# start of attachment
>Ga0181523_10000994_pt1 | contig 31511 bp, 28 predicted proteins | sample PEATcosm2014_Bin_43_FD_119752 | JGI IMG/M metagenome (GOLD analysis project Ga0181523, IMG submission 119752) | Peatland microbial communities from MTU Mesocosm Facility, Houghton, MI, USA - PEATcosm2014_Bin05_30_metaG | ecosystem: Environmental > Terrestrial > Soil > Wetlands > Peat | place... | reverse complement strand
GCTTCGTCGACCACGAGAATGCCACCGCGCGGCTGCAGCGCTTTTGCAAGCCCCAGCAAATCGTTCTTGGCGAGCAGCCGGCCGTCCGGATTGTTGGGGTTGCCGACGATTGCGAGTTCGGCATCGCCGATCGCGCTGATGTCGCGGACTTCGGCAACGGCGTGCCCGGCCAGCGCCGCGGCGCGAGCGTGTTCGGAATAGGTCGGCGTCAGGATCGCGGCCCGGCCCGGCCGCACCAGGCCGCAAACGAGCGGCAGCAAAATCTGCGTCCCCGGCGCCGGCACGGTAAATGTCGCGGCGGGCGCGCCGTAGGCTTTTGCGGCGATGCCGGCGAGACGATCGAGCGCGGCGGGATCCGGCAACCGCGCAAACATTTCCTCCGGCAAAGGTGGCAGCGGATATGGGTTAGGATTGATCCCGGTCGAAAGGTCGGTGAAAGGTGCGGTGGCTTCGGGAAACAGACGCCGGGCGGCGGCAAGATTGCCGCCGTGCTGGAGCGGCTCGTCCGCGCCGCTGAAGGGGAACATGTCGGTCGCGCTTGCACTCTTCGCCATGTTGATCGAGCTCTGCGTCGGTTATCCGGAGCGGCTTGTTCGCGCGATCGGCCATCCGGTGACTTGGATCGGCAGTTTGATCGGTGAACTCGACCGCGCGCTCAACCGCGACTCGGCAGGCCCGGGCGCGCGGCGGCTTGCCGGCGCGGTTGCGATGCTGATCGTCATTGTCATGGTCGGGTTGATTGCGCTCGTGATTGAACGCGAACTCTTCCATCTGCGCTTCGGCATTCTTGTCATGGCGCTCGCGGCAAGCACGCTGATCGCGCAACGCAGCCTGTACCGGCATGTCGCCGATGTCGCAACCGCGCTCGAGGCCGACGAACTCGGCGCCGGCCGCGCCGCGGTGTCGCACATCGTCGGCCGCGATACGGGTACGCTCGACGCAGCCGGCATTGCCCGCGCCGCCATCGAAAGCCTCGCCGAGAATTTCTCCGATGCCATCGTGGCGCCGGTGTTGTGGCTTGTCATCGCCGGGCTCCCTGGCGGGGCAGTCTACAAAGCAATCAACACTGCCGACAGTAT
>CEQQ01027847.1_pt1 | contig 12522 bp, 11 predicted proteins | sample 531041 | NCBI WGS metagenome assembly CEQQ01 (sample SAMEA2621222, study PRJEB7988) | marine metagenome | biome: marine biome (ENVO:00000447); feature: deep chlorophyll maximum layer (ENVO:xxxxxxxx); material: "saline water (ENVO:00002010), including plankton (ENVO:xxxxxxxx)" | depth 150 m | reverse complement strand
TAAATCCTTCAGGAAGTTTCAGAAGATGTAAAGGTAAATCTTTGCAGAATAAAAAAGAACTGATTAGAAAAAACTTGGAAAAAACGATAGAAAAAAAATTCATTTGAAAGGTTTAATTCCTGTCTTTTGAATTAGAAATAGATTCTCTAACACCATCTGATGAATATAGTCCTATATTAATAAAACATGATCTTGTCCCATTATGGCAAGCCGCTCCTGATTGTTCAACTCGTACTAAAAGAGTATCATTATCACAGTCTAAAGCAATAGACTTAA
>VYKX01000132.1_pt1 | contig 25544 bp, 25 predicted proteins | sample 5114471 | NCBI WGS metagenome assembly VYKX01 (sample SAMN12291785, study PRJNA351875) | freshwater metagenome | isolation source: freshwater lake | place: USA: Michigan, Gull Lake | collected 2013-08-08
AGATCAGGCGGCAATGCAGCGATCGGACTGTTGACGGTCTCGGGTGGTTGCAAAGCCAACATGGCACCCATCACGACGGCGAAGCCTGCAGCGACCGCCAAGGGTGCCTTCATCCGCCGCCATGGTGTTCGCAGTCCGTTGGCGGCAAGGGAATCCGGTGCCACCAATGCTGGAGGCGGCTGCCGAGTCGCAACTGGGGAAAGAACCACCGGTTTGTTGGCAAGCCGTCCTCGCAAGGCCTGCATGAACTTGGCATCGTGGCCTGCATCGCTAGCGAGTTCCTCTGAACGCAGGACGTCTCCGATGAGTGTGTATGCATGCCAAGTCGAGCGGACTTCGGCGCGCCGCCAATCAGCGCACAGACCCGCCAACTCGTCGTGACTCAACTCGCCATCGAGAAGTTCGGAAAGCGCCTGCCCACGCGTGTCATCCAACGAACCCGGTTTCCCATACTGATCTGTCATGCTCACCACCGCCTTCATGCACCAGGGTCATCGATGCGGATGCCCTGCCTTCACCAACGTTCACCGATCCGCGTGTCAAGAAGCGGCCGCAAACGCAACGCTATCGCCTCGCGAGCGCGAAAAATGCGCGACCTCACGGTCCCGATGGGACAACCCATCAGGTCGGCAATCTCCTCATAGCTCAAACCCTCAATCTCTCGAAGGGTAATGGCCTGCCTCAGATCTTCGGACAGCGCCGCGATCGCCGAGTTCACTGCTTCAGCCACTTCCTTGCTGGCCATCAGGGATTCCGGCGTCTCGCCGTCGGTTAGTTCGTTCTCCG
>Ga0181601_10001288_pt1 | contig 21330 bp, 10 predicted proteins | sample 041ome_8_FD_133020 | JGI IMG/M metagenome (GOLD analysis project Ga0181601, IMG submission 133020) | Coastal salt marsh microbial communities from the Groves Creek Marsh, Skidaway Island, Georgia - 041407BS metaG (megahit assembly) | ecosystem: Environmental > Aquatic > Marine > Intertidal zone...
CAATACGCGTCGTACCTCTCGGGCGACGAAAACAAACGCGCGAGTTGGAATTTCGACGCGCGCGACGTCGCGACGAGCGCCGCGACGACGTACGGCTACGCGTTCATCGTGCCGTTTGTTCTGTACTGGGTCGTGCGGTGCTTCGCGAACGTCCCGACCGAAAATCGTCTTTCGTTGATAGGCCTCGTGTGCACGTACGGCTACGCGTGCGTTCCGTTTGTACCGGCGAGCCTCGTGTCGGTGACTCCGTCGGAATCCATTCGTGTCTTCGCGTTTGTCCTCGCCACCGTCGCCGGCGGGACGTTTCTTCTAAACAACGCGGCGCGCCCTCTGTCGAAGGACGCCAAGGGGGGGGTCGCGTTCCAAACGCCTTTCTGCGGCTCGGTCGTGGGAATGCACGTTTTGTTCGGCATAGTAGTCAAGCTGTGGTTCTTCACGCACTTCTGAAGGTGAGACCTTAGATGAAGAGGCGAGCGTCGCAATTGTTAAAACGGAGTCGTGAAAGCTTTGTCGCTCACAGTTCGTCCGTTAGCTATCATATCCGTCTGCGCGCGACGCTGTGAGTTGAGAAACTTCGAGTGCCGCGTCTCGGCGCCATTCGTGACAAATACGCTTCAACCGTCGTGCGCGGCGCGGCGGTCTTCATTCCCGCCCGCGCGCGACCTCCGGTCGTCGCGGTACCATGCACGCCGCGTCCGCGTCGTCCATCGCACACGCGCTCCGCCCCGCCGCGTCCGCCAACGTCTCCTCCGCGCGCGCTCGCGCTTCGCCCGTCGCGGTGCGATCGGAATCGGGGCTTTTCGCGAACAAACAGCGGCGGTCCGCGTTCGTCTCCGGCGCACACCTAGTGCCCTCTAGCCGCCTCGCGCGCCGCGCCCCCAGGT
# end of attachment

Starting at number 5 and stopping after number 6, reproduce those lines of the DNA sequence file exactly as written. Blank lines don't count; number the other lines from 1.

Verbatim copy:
>VYKX01000132.1_pt1 | contig 25544 bp, 25 predicted proteins | sample 5114471 | NCBI WGS metagenome assembly VYKX01 (sample SAMN12291785, study PRJNA351875) | freshwater metagenome | isolation source: freshwater lake | place: USA: Michigan, Gull Lake | collected 2013-08-08
AGATCAGGCGGCAATGCAGCGATCGGACTGTTGACGGTCTCGGGTGGTTGCAAAGCCAACATGGCACCCATCACGACGGCGAAGCCTGCAGCGACCGCCAAGGGTGCCTTCATCCGCCGCCATGGTGTTCGCAGTCCGTTGGCGGCAAGGGAATCCGGTGCCACCAATGCTGGAGGCGGCTGCCGAGTCGCAACTGGGGAAAGAACCACCGGTTTGTTGGCAAGCCGTCCTCGCAAGGCCTGCATGAACTTGGCATCGTGGCCTGCATCGCTAGCGAGTTCCTCTGAACGCAGGACGTCTCCGATGAGTGTGTATGCATGCCAAGTCGAGCGGACTTCGGCGCGCCGCCAATCAGCGCACAGACCCGCCAACTCGTCGTGACTCAACTCGCCATCGAGAAGTTCGGAAAGCGCCTGCCCACGCGTGTCATCCAACGAACCCGGTTTCCCATACTGATCTGTCATGCTCACCACCGCCTTCATGCACCAGGGTCATCGATGCGGATGCCCTGCCTTCACCAACGTTCACCGATCCGCGTGTCAAGAAGCGGCCGCAAACGCAACGCTATCGCCTCGCGAGCGCGAAAAATGCGCGACCTCACGGTCCCGATGGGACAACCCATCAGGTCGGCAATCTCCTCATAGCTCAAACCCTCAATCTCTCGAAGGGTAATGGCCTGCCTCAGATCTTCGGACAGCGCCGCGATCGCCGAGTTCACTGCTTCAGCCACTTCCTTGCTGGCCATCAGGGATTCCGGCGTCTCGCCGTCGGTTAGTTCGTTCTCCG